Foregrounding the social situation of development

When our attention is drawn to the social situation of the child, Marilyn Fleer argues, teaching strategies and concepts shift vastly. She writes: “In the context of early childhood education, teachers who have an evolutionary rather than revolutionary gaze on the children they teach will enact a pedagogy that is static and not dialectical. Vygotsky (1998) argues that an evolutionary gaze by the teacher sees the child becoming ‘relatively difficult’ when ‘the pedagogical system applied to the child does not’ match the child’s projected developmental pathway.” (131-132) “Having a revolutionary perspective,” she continues, “allows teachers to foreground the social situation of development. For example, in many European heritage communities verbal language is privileged. However, in other communities, such as Mexican heritage communities, non-verbal competence is mastered much earlier and represents an important mode of communication. These different communication trajectories highlight the social nature of development, and foreground how cultural communities shape development by what they value and need.” (132)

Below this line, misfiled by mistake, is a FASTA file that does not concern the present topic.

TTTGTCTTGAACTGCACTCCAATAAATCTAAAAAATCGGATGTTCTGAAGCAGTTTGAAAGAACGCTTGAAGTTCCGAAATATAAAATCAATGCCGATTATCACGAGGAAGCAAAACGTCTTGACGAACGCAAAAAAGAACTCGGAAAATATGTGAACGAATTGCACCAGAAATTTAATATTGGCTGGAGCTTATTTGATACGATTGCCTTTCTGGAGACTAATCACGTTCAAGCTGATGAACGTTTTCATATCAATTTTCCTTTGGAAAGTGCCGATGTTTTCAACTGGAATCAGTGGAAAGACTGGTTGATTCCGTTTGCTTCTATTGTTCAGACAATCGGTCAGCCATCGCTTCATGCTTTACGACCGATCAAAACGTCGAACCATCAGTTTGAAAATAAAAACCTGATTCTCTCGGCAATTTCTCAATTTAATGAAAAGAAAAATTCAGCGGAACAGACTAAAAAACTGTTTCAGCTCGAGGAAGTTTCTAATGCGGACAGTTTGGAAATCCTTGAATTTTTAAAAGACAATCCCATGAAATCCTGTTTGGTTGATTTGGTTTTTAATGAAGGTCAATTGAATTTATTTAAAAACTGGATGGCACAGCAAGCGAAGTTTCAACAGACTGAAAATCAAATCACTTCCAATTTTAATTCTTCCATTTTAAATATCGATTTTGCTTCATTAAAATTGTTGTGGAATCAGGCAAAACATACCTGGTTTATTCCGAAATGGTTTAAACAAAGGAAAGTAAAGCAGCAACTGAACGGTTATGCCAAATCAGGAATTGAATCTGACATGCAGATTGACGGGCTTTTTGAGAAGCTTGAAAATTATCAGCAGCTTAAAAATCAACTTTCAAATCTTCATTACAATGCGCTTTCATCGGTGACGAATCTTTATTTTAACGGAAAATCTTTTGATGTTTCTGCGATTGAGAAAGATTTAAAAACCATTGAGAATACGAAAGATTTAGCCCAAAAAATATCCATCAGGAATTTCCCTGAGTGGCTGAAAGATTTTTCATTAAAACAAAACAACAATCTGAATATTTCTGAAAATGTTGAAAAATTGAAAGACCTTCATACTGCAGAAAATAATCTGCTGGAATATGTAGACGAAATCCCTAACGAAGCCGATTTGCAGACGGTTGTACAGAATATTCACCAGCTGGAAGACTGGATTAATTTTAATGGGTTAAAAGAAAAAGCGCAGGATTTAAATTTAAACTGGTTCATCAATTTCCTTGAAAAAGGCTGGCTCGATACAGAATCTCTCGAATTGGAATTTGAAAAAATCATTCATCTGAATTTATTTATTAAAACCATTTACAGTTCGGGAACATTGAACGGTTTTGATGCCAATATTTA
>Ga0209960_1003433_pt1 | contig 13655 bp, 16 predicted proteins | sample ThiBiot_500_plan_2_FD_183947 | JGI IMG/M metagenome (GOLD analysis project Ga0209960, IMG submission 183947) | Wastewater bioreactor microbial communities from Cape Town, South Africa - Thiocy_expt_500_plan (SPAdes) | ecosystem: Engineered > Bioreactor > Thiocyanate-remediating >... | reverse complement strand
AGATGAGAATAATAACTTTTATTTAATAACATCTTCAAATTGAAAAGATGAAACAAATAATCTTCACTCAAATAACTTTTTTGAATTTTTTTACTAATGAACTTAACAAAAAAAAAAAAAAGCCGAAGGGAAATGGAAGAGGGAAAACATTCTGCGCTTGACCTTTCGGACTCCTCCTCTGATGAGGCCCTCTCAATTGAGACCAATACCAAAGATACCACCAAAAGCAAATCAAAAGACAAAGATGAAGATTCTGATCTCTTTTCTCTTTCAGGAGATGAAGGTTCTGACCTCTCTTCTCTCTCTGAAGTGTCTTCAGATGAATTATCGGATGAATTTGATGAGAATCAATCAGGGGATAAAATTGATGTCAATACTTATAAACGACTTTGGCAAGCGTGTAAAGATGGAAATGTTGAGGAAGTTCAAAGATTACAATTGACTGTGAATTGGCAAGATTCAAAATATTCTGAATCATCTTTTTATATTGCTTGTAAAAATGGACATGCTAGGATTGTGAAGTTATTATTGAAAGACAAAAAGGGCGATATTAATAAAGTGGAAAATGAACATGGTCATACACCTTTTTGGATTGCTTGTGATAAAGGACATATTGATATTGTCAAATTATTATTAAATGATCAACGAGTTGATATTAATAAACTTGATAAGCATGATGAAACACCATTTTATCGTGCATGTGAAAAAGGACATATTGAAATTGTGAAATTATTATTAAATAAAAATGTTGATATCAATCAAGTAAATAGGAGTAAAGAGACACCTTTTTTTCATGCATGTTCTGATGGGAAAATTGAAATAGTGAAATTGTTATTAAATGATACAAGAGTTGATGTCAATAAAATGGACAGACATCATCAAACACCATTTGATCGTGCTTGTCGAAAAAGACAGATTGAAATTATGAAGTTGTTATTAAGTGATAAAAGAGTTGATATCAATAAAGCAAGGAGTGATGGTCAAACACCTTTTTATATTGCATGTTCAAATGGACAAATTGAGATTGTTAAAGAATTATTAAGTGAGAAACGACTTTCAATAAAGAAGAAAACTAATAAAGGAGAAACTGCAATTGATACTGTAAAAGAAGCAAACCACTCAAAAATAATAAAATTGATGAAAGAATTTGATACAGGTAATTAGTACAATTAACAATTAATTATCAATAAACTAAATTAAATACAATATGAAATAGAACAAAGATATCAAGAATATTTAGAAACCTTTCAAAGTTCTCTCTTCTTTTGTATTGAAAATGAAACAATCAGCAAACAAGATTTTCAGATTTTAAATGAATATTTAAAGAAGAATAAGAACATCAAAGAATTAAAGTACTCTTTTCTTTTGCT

Reference: Marilyn Fleer (2006) ‘The cultural construction of child development: creating institutional and cultural intersubjectivity’ International Journal of Early Years Education 14(2)June: 127-140

[Refer to other blogs citing Marilyn Fleer for more on these concepts – click on the tag for her name and you’ll get there….]

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About backyardbooks

This blog is a kind of electronic storage locker for ideas and quotes that inform my research... literary research into fiction for young adults (with a special focus on New Zealand fiction). Kiwis are producing amazing literature for younger readers, but it isn't getting the academic appreciation it deserves. I hope readers of this blog can make use of the material I gather and share by way of promoting our fiction. Cheers!
This entry was posted in early years education, Literate Contexts, Metaphors and Narratives around children and learners and tagged , , , . Bookmark the permalink.

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